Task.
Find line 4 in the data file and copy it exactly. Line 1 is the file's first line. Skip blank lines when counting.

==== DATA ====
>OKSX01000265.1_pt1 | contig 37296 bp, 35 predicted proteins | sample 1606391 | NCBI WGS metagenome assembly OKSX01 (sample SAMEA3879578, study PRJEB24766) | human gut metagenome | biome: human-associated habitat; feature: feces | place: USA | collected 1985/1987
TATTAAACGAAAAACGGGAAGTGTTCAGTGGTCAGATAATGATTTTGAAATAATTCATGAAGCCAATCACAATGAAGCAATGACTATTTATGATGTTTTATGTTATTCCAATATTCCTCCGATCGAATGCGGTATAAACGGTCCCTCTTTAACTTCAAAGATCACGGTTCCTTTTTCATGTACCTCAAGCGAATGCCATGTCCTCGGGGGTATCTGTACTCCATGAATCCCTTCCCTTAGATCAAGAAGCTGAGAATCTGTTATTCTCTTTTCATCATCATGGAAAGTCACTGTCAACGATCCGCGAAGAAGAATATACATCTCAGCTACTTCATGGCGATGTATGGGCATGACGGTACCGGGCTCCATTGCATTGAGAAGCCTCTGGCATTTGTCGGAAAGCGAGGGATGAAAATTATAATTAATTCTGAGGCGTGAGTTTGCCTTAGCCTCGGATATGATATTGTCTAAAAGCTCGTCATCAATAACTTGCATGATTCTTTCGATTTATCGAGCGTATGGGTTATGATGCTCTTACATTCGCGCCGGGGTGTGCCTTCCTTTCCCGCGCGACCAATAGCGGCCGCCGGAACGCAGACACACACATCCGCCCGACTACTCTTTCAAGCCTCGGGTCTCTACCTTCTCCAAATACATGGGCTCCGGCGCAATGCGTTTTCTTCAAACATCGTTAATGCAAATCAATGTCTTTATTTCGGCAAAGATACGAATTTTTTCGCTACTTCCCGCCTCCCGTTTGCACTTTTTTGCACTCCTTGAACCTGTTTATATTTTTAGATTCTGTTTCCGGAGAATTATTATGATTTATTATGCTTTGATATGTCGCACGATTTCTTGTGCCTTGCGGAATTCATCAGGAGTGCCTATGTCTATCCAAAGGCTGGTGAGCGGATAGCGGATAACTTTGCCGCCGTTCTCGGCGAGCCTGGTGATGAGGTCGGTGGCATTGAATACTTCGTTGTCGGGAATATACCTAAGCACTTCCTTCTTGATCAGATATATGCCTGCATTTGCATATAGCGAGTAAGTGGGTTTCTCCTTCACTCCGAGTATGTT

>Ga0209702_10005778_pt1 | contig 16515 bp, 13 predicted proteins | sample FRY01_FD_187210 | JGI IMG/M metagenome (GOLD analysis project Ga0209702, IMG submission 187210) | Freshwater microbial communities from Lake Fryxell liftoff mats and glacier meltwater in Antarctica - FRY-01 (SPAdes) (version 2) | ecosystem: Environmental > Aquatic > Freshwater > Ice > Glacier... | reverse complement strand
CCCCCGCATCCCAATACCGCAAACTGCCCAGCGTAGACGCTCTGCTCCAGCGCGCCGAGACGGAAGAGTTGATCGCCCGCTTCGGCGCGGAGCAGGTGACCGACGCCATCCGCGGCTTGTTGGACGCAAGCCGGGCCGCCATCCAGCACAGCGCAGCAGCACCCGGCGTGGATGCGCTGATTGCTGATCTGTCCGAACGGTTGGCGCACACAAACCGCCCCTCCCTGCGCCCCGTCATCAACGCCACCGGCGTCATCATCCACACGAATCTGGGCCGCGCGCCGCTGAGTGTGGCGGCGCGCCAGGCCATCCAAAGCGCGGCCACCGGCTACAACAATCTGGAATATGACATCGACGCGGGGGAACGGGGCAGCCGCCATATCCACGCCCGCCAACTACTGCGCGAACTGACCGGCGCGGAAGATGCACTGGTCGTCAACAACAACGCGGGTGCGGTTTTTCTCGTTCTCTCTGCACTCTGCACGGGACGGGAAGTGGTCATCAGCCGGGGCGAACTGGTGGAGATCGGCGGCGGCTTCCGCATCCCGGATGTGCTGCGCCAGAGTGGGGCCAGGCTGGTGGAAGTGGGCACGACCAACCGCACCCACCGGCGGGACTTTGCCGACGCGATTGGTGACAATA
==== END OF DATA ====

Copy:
CCCCCGCATCCCAATACCGCAAACTGCCCAGCGTAGACGCTCTGCTCCAGCGCGCCGAGACGGAAGAGTTGATCGCCCGCTTCGGCGCGGAGCAGGTGACCGACGCCATCCGCGGCTTGTTGGACGCAAGCCGGGCCGCCATCCAGCACAGCGCAGCAGCACCCGGCGTGGATGCGCTGATTGCTGATCTGTCCGAACGGTTGGCGCACACAAACCGCCCCTCCCTGCGCCCCGTCATCAACGCCACCGGCGTCATCATCCACACGAATCTGGGCCGCGCGCCGCTGAGTGTGGCGGCGCGCCAGGCCATCCAAAGCGCGGCCACCGGCTACAACAATCTGGAATATGACATCGACGCGGGGGAACGGGGCAGCCGCCATATCCACGCCCGCCAACTACTGCGCGAACTGACCGGCGCGGAAGATGCACTGGTCGTCAACAACAACGCGGGTGCGGTTTTTCTCGTTCTCTCTGCACTCTGCACGGGACGGGAAGTGGTCATCAGCCGGGGCGAACTGGTGGAGATCGGCGGCGGCTTCCGCATCCCGGATGTGCTGCGCCAGAGTGGGGCCAGGCTGGTGGAAGTGGGCACGACCAACCGCACCCACCGGCGGGACTTTGCCGACGCGATTGGTGACAATA